But note the vectors so far: Trump wants to build a wall to keep out Mexican immigrants; put travel bans on Muslim immigrants; he has withdrawn from the Iran nuclear deal; threatens to withdraw from NATO; supported Brexit; criticized any American involvement in Syria; and eased tensions with North Korea for the sole purpose of protecting American interests. In other words, it is an attempt to turn back the clock to pre-World War American Isolationism. It is like the Chinese emperor who, in the 1400s, ordered the burning of all admiral Zheng He’s records of his naval explorations in the Pacific, to Africa and, very possibly, the Americas. Subsequent Chinese influence upon the world retracted by the 1600s almost to zero as a result.

It doesn’t sound so much like Trump wants to “make America great again” as to make it “small again.” Small, quaint, ignorant and provincial. Yet, as Culkin makes clear in his analysis of the very paradox that Trump represents, all the while supporting Big Business, deregulation and global corporate investments. It is a telling fact that while in North Korea, Trump was said to have been eyeballing its beaches as sites for possible future real estate developments.

Reagan’s narrative, recall, was “Mr. Smith Goes to Washington” to rid it of Big Government interference in the financial flows of its citizens. (In other words, as a wealthy movie star, he simply got tired of paying taxes). Trump’s narrative, on the other hand, is “The Art of the Deal.” Everything can be negotiated. He knows nothing of politics, cares nothing for history, and is ignorant of climate change. None of this matters. All that matters to him is transforming any and every situation to his advantage by extracting financial flows from it. His journey to North Korea had nothing to do with diplomacy: he was looking for ways to make money off of Kim Jong-Un. He wasn’t even thinking of echoing Nixon’s visit to China, which he probably doesn’t remember anyway.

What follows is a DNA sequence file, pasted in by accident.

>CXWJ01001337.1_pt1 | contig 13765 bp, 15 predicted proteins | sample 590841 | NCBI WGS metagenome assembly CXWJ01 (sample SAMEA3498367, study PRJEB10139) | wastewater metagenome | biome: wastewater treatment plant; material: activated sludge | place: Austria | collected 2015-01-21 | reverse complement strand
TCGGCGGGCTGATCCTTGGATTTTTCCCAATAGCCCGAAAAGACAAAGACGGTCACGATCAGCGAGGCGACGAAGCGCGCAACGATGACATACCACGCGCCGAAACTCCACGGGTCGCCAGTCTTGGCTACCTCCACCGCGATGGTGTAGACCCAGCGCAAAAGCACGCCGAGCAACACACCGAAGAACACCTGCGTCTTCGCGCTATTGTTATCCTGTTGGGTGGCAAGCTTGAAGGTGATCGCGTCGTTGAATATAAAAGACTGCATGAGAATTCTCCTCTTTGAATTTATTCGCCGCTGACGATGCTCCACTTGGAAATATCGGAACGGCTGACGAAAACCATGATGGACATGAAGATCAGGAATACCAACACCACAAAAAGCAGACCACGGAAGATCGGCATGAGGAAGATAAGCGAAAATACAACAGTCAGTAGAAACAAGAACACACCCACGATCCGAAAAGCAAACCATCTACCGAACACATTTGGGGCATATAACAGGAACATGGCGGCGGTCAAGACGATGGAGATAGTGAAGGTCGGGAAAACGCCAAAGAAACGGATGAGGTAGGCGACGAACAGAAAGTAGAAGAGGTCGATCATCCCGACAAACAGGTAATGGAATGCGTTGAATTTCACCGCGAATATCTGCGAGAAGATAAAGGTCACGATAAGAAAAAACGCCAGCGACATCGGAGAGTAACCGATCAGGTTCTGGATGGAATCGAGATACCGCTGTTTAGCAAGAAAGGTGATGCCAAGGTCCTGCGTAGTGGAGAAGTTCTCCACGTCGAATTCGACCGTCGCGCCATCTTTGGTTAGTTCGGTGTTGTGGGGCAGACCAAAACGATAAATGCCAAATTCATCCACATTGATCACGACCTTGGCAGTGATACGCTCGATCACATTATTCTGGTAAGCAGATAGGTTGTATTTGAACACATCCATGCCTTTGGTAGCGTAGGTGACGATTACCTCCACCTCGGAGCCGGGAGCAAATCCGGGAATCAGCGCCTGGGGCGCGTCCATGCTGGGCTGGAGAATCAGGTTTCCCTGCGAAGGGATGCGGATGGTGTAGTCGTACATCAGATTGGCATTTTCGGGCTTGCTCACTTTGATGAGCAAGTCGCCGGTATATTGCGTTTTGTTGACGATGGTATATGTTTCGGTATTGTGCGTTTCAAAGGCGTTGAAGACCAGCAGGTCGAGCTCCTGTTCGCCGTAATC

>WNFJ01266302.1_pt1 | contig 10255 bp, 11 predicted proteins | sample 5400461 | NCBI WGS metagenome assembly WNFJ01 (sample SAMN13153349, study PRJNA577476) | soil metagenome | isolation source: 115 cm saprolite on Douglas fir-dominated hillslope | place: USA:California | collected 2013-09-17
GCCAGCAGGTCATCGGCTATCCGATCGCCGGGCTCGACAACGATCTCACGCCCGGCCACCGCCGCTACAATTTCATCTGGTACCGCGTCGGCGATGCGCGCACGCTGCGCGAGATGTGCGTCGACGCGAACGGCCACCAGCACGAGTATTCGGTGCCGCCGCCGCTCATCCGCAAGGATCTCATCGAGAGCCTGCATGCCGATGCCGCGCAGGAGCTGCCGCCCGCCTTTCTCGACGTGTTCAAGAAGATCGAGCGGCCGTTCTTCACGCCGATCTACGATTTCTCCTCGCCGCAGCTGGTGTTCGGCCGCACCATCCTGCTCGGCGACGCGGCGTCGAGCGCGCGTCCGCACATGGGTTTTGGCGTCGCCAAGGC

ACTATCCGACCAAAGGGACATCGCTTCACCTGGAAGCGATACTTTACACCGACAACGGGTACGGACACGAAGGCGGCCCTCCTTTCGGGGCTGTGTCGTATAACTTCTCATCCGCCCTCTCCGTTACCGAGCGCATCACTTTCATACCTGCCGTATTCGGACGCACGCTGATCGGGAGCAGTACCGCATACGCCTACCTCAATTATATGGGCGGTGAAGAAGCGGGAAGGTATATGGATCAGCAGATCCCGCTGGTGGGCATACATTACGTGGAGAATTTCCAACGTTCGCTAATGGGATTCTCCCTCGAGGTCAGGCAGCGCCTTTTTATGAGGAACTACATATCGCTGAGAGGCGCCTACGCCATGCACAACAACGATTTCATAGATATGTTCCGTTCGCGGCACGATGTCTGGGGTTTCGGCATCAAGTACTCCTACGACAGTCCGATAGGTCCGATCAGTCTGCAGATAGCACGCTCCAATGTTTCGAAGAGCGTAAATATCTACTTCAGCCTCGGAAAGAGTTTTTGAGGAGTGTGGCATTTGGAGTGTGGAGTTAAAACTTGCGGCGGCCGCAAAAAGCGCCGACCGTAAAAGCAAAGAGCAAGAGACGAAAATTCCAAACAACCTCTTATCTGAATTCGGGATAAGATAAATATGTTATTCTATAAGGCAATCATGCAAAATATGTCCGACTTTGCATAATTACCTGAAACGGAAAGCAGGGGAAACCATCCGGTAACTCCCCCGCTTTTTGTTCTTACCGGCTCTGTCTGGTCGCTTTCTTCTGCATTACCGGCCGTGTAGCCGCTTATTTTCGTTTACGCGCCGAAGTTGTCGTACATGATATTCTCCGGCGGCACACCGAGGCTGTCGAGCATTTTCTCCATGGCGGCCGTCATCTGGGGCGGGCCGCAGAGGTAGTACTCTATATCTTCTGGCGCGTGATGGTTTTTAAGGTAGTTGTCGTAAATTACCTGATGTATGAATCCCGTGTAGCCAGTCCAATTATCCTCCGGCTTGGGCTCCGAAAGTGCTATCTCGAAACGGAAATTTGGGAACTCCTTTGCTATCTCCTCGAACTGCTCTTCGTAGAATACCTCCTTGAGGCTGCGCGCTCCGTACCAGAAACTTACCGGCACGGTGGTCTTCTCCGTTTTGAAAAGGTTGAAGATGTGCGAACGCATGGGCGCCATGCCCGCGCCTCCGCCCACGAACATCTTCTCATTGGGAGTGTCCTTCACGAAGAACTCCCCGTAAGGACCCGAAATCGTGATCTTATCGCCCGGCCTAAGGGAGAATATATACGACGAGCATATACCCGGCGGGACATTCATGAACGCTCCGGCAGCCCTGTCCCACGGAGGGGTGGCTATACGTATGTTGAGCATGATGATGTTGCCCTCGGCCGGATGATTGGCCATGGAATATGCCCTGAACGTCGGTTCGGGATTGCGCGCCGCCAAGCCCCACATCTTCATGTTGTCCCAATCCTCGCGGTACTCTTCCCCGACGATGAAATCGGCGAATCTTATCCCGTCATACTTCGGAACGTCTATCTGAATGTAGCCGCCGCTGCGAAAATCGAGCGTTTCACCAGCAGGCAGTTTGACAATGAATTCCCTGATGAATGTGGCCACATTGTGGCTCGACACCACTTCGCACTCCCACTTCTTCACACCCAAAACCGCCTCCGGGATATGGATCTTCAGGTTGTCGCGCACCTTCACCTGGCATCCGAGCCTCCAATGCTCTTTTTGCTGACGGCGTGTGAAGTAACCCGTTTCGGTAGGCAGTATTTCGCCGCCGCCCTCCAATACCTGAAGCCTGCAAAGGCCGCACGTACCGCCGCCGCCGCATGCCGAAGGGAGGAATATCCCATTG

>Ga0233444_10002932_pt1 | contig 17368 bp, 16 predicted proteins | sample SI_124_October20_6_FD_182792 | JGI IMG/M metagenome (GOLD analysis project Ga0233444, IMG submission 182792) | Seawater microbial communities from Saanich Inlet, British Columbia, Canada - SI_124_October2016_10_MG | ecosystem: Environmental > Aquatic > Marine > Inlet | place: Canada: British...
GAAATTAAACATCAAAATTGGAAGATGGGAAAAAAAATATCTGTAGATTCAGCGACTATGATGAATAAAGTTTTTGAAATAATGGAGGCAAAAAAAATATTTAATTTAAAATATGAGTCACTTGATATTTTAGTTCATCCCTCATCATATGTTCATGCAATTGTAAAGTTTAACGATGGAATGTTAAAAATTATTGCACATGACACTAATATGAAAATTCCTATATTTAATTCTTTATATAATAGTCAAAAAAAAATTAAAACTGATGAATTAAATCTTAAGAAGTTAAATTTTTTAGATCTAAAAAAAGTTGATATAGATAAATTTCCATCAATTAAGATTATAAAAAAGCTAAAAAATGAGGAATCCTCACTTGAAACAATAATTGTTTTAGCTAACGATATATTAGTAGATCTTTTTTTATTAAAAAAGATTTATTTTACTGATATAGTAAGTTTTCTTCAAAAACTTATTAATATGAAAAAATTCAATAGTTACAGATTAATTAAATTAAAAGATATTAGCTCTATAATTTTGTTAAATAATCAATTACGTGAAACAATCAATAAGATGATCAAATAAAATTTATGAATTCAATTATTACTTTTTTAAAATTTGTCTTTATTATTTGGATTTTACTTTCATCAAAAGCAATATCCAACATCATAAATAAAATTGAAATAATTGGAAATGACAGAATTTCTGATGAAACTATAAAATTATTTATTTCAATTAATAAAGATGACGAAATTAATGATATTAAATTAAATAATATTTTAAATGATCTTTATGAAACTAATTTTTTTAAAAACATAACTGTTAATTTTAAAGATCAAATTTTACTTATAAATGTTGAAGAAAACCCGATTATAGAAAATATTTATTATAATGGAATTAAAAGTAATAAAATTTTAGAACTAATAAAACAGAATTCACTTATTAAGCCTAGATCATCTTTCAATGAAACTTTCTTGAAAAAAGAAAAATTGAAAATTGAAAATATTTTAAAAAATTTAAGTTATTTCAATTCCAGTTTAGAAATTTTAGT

Trump’s right hand, it is clear, does not know what his left hand is doing. As Culkin demonstrates, he is perhaps the most confused and confusing American president that we have ever had. And yet, the contradictions continue to ramify. Bizarrely, Trump has recently announced the creation of a Space Force, to be aligned with the American military. But isn’t this a retrieval of American expansionism again? But wait a minute: I thought he wanted to make America small again. Hold on: he meant “great,” right? Or was it small? So which is it: do you want to continue the expansion of the American Empire or shut it down and turn it into a quaint and cozy place of isolationism. Nation state or Empire? I don’t think this guy has thought anything through.

Culkin’s book succeeds best when it analyzes the kinds of contradictions that the Trump presidency represents. He is the first Hypermodern president, who tweeted his way into the White House, just as JFK was the first televisual president. I wonder, though, how popular Twitter is with the kinds of small town American Rust Belt workers that put Trump into office? Wouldn’t they regard it as a toy of the coastal liberal elite in their decadent big cities? Voting for him, as Culkin points out, was clearly not in their best interests, although due to his charisma and rhetoric he was able to make them think that he was their Big Brother–in the best sense of the phrase–looking out for their best interests. But the joke was on them. Their jobs aren’t coming back and Wall Street is only going to grow bigger, more esoteric and complex.

In short, Culkin’s new book is brilliant, short, readable and beautiful. I highly recommend it and it can be ordered from Zero Books at the following link: